The conceptual difference between being a judge and practicing law has surprised him the most since donning the robes, he said. He also was surprised initially at how different a judge is perceived by his colleagues and others.
That leads to the question of what has been the most important thing he has learned as a judge.
“I guess I need to know if we are speaking about life as a whole or as a judge,” he says. “However, I think overall I have learned that if you take the time to listen to others, put yourself in their position, and attempt to understand their position, while maybe not agreeing with it, you are able to gain a more objective view and come to a fair resolution of the subject at hand.”
Grund said his weekly workload, hour-wise, varies depending on the schedule of cases in his court. It also depends on whether weekends are involved and whether he gets after-hour calls that require attention.
But, as with others who work in similar jobs, hours and rigid schedules don’t matter much to Grund. What does is liking what you do, which prompts Grund to say:
“Being the judge of Miami Superior Court 1 over the past four and one-half years has been the best, most fulfilling, and rewarding job of my career.”
Asked if he has any heroes, aside from his dad, he replied: “No one specific. I believe those service persons in our military, along with other state and local public service persons who put their lives on the line every day for protection of our country’s citizens, are the heroes to be admired.”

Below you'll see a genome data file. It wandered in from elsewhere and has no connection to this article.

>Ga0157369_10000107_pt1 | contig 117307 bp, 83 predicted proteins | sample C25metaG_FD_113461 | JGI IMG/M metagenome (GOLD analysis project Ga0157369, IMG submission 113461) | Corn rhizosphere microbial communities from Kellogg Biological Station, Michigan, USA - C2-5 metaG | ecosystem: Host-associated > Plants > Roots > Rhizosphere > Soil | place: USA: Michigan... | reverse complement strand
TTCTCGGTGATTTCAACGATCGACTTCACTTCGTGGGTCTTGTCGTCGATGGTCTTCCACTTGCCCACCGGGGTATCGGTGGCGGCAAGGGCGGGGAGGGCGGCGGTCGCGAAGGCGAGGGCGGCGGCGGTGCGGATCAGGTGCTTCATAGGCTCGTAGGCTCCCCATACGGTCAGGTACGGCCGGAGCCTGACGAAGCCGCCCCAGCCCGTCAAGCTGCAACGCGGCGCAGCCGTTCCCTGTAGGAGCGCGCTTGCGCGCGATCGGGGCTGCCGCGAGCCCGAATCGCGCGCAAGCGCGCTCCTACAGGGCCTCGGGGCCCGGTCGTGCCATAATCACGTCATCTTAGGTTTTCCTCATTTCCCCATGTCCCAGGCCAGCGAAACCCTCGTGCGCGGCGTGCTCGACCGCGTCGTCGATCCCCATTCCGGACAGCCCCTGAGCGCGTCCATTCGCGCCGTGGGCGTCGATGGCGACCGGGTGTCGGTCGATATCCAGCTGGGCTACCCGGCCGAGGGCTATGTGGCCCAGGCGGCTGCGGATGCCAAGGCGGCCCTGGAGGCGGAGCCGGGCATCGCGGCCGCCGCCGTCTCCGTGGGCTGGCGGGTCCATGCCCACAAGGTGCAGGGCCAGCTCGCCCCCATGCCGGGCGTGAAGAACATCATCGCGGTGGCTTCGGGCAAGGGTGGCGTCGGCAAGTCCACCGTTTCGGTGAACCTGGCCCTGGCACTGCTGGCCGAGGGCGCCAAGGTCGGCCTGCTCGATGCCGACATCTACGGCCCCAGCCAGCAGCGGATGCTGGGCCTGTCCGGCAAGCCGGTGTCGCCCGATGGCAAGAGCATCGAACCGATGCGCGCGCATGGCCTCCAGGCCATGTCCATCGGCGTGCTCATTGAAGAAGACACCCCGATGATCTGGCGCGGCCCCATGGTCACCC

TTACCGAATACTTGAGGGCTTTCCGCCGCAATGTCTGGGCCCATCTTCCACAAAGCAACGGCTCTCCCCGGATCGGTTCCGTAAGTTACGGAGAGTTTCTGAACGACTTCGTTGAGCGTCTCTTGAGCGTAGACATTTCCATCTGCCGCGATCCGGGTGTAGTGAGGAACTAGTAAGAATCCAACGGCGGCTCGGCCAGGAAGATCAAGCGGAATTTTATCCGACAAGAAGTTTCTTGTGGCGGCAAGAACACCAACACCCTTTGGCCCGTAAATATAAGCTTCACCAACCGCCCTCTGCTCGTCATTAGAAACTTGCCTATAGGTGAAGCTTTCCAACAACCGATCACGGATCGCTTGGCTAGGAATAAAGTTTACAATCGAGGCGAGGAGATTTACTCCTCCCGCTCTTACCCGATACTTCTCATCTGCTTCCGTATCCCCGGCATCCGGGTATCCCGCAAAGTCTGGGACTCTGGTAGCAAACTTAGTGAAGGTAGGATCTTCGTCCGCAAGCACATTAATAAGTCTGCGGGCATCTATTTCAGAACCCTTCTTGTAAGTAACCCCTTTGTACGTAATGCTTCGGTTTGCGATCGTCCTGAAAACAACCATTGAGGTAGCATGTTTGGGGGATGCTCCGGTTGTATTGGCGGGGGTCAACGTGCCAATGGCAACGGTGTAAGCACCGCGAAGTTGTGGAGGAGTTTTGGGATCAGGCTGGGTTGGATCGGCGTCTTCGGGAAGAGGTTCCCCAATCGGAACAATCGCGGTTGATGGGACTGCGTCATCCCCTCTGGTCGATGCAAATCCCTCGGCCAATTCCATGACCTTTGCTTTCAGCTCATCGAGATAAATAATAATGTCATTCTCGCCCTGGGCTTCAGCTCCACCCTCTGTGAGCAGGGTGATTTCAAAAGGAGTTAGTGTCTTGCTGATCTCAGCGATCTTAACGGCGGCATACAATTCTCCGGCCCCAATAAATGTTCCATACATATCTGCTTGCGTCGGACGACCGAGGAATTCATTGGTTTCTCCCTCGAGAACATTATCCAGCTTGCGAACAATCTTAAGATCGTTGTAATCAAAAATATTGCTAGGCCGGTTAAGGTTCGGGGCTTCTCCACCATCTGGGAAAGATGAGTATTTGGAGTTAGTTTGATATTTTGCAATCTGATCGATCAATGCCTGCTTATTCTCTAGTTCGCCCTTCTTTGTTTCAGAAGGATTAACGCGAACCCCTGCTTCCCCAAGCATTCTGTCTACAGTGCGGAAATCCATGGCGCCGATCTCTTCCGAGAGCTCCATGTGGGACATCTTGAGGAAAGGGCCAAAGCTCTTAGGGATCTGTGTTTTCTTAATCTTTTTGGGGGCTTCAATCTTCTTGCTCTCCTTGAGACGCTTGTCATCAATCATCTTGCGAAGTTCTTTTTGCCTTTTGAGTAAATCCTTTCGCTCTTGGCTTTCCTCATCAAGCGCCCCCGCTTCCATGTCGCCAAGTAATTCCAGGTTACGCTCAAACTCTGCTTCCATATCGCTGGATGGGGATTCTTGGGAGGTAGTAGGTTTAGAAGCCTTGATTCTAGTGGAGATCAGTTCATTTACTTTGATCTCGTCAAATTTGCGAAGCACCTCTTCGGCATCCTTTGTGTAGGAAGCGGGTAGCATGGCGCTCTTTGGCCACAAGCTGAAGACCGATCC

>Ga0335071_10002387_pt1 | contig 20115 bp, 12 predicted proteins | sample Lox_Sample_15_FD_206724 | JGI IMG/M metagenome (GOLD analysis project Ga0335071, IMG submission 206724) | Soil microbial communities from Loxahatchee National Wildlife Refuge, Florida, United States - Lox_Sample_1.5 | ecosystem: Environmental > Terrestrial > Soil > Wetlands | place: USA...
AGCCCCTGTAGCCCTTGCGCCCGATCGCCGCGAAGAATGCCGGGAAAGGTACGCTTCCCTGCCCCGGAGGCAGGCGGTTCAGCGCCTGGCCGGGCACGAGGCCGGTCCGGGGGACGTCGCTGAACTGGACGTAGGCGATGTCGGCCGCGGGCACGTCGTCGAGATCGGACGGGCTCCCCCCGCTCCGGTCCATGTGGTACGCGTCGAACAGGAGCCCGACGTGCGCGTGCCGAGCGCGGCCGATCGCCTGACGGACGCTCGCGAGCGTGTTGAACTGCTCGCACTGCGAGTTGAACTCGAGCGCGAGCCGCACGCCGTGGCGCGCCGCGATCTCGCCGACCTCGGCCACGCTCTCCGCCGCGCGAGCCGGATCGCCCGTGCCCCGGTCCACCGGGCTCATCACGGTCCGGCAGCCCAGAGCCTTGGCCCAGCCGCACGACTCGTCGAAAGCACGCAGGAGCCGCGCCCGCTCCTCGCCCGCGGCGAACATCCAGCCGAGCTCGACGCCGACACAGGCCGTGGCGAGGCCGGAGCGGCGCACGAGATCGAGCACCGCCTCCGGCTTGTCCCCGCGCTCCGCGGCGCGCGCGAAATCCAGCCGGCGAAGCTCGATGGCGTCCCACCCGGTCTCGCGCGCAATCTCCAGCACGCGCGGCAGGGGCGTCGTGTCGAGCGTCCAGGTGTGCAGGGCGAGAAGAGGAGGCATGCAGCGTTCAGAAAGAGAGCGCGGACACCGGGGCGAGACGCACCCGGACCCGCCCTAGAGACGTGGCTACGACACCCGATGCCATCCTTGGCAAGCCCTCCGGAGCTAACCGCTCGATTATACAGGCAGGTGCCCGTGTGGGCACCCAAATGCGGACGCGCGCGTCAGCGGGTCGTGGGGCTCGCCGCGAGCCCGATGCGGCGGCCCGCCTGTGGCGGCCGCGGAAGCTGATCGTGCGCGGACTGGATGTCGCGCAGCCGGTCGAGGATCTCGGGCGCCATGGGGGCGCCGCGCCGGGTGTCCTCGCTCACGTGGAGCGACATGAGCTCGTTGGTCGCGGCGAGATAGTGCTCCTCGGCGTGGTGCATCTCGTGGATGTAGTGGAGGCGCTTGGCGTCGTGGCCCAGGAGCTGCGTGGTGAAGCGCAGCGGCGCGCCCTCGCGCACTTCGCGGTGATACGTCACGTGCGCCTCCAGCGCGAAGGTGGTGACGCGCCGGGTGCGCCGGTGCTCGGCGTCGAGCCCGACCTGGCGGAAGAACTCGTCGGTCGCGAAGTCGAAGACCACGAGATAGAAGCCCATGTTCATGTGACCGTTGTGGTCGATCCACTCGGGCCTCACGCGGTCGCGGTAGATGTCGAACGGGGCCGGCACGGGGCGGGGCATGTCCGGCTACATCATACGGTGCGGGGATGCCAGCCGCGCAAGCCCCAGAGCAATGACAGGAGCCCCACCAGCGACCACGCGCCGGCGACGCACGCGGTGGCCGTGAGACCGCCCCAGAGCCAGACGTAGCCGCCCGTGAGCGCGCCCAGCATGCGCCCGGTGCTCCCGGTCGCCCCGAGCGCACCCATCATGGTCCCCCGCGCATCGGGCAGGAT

Outside the courtroom, Grund is active in the community. He’s a member of the Peru Rotary Club and serves as executive vice president of the Circus City Festival Inc.
His involvement in judicial organizations includes the Indiana State Bar Association, Indiana Judges Association, Indiana Juvenile Judges Association, Miami County Bar Association and Miami County Community Corrections Advisory Board.
For recreation, Grund likes to read, golf and participate in water sports.
He squeezes in those activities while raising two daughters, Mallori, 9, and Maci, 6, with his wife of 15 years, the former Shawna Lowry. They met through her brother who was a friend of David’s. Shawna is a teacher for Peru Community Schools.
Asked if Mallori and/or Maci could become fifth generation Grunds — and the first distaff members — to join the family business, Grund responded:
“I suppose they could be, but I would encourage them to pursue what interests them and makes them happy.”
A wise decision — from the bench or the kitchen table.
Ray Moscowitz of Bloomington is a retired newspaper executive and former publisher of the Peru Tribune. Contact him at email@example.com.